I’ve just finished redecorating my flat, which on the surface wouldn’t have much to do with our Mazda 3 Fastback.
Until, that is, you consider how much rubbish redecorating generates. There’s old furniture, carpet offcuts, paint tins and assorted other related detritus that all need to be taken to the recycling centre.
In a regular family hatchback, you get a large opening because the entire rear of the car forms the bootlid, but in a saloon like the 3 Fastback, the opening is a lot smaller. Thankfully, though, the boot is relatively versatile. You can drop the rear seats by pulling handy toggles from inside the boot, rather than fiddling with levers on the seats themselves – useful when you’re struggling with the remnants of a skirting board.
The amount of boot space in the 3 Fastback is 419 litres with all five seats in place – 55 litres more than in the regular hatch – but the space isn’t as usable as in the hatchback because of that narrow opening. I did eventually get everything in, but not without considerable jostling.
I’m also discovering how to get the most from the 1.5-litre diesel motor. I’ve already noted that it doesn’t feel particularly sporty, and the throttle response can be soft, but I’ve found that keeping the revs slightly higher than normal (say, above 2000rpm) avoids the bogged-down feeling lower down the range before the turbocharger has had a chance to catch up. It’s still proving to be economical, too, as we’re averaging more than 56mpg in normal driving.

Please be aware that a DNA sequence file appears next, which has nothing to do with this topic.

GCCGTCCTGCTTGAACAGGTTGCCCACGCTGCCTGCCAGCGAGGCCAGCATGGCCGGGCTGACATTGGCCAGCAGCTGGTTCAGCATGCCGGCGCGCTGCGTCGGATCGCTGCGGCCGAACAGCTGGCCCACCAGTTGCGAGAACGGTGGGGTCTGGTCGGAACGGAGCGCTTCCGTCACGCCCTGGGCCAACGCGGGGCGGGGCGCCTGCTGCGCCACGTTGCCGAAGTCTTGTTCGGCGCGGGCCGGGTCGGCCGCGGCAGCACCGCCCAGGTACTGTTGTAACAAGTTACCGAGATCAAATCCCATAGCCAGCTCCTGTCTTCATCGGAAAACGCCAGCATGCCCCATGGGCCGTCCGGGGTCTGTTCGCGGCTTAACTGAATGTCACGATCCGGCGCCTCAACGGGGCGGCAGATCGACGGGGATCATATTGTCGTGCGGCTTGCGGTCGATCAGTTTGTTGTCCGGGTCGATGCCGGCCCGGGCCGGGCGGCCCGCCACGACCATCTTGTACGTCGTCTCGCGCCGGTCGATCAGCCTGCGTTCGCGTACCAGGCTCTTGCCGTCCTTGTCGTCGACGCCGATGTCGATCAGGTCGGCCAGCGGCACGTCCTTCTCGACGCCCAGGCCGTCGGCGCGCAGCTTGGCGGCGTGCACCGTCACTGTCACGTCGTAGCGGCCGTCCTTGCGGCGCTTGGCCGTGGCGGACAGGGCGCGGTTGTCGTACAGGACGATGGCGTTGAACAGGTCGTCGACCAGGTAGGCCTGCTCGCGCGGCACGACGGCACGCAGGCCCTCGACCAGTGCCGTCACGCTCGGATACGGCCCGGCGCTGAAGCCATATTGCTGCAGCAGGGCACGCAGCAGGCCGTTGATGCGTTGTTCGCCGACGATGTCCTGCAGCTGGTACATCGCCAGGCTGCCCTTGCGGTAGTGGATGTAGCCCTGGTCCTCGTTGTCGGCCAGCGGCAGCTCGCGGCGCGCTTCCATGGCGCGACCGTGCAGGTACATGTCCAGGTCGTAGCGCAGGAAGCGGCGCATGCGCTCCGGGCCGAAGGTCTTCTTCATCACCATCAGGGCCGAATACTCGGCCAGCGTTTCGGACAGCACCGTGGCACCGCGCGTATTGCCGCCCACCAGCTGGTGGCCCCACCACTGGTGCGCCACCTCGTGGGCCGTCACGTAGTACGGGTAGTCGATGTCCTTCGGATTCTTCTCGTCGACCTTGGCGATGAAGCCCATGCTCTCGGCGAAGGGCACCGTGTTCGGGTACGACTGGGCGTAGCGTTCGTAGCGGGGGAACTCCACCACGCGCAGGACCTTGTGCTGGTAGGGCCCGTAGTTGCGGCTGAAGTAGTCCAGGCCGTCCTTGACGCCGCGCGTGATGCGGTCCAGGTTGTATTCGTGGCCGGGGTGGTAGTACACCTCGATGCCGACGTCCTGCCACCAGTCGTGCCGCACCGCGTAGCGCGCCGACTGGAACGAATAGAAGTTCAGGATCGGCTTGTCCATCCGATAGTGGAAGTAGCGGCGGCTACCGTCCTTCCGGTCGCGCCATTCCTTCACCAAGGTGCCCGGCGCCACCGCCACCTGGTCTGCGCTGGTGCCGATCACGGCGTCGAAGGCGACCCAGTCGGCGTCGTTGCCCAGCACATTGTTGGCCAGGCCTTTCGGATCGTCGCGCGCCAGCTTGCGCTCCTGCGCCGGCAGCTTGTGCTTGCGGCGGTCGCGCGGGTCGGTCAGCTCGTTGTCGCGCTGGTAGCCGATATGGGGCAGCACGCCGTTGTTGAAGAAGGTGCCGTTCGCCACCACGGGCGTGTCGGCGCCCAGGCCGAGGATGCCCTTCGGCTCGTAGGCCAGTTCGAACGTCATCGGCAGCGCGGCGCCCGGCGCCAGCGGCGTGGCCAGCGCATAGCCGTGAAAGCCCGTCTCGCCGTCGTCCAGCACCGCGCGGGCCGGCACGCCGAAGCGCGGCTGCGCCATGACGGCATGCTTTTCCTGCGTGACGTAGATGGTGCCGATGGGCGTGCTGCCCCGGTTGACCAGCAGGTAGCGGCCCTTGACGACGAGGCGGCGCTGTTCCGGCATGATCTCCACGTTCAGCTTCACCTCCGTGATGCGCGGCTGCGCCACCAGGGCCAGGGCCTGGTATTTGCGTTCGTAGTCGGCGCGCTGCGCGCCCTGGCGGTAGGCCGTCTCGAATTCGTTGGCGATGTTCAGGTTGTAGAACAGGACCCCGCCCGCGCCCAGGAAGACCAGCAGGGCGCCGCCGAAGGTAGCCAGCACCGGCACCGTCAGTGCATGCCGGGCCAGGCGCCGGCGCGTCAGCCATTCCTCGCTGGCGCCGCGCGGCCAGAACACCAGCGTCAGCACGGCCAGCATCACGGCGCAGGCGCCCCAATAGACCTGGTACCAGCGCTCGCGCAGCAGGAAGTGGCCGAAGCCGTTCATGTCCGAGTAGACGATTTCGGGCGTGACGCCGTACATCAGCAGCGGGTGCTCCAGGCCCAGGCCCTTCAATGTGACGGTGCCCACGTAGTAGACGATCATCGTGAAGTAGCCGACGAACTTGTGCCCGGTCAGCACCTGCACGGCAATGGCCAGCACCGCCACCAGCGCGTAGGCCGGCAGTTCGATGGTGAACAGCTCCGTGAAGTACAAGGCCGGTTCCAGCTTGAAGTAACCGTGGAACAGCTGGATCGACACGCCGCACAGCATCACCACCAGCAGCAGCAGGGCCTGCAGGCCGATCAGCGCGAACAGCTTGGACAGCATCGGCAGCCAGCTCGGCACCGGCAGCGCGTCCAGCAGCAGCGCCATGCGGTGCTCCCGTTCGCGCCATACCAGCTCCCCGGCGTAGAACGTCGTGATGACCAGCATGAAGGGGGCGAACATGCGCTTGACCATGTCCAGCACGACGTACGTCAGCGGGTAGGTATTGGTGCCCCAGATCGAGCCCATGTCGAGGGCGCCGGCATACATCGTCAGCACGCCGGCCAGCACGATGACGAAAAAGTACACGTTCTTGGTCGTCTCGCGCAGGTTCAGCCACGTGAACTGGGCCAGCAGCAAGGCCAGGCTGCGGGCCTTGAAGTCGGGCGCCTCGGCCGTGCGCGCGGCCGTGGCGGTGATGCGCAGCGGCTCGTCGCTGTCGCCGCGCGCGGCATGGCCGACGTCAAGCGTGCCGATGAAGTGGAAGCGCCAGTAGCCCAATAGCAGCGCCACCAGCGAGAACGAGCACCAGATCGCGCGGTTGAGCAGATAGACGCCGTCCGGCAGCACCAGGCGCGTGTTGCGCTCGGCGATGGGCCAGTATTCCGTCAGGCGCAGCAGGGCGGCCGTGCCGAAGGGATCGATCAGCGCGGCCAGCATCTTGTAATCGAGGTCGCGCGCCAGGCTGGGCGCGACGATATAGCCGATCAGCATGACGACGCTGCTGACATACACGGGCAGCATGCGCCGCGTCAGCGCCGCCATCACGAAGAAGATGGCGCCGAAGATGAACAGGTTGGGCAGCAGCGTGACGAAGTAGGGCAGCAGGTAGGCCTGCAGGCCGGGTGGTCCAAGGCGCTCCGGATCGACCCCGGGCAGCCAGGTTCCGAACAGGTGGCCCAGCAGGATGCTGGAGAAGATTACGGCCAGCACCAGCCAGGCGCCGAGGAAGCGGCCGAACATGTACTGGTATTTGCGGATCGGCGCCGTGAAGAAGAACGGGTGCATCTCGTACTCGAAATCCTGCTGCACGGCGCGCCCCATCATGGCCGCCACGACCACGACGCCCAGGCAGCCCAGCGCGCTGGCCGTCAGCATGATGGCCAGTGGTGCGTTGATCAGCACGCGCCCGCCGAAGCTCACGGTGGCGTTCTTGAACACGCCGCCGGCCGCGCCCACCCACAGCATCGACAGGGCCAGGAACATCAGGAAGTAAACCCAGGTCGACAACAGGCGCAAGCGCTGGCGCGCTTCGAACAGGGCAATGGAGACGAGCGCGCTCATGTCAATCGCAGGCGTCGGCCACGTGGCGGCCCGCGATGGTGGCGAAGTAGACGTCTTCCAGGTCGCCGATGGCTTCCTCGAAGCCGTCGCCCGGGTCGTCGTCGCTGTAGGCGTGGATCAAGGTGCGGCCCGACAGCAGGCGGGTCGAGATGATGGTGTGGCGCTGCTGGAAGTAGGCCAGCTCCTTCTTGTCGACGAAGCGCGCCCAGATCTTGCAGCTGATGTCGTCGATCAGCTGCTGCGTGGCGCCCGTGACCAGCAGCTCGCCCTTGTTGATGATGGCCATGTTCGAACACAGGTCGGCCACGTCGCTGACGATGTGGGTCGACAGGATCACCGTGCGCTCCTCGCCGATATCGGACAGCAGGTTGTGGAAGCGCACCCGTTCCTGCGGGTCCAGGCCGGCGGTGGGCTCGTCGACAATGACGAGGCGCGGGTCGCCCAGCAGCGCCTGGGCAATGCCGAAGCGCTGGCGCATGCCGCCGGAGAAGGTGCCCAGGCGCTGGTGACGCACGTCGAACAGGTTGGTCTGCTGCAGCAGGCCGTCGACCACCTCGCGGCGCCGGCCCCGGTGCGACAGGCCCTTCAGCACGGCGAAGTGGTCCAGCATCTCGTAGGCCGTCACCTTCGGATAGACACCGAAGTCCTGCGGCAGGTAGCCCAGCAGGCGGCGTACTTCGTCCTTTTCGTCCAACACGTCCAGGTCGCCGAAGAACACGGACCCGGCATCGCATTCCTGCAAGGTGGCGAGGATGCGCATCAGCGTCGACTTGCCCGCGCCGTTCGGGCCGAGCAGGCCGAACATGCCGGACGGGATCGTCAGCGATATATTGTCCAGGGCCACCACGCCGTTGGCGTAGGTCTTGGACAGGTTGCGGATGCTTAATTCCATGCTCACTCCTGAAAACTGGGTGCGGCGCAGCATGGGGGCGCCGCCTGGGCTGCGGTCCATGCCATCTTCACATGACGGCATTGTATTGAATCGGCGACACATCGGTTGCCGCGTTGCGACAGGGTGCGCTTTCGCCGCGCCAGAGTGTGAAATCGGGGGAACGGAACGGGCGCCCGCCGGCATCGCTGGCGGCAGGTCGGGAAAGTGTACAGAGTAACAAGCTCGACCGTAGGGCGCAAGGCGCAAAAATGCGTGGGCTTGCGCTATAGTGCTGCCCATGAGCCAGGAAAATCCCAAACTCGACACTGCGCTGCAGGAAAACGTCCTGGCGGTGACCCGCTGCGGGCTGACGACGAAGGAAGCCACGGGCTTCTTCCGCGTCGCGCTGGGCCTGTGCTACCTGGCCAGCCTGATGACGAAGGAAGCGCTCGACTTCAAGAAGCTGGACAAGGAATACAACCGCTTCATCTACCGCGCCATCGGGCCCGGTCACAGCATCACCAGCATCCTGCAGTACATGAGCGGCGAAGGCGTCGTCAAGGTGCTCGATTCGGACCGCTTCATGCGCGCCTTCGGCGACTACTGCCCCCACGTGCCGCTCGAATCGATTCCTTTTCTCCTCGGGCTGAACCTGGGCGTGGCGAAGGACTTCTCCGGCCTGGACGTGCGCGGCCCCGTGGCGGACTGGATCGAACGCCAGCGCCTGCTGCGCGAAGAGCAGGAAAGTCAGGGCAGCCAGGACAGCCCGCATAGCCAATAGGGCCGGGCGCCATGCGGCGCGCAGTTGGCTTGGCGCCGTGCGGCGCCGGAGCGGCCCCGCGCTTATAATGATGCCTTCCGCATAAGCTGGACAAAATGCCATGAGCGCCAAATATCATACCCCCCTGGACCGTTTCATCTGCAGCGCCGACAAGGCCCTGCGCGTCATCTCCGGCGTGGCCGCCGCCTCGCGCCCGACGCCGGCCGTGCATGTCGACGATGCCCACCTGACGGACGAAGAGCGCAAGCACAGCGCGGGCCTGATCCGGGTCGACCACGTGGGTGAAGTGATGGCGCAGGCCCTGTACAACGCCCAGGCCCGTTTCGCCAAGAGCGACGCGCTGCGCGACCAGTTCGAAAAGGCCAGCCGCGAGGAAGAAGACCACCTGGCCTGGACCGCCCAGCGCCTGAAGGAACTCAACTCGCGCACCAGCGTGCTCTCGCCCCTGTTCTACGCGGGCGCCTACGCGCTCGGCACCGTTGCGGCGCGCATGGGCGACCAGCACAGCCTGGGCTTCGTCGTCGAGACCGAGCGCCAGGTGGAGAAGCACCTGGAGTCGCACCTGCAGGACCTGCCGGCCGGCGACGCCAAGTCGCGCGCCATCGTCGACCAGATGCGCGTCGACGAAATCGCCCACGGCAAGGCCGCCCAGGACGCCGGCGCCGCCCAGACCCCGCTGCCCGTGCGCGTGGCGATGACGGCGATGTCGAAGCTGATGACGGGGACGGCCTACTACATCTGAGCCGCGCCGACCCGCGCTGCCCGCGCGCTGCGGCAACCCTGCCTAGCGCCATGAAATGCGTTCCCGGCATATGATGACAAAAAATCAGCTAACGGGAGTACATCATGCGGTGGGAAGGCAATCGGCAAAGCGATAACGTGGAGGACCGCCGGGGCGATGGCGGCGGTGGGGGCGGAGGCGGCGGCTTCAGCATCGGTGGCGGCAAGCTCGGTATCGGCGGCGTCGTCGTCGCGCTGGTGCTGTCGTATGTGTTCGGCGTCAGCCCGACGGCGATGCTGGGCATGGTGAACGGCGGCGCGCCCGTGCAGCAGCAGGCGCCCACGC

When I took the 3 for its first major motorway run, a 180-mile round trip to my home town in Northamptonshire, I was impressed with the engine’s refinement. Even under load, its noise doesn’t really penetrate the cabin. That said, it can feel a little gutless when overtaking at higher speeds and a downshift is usually necessary.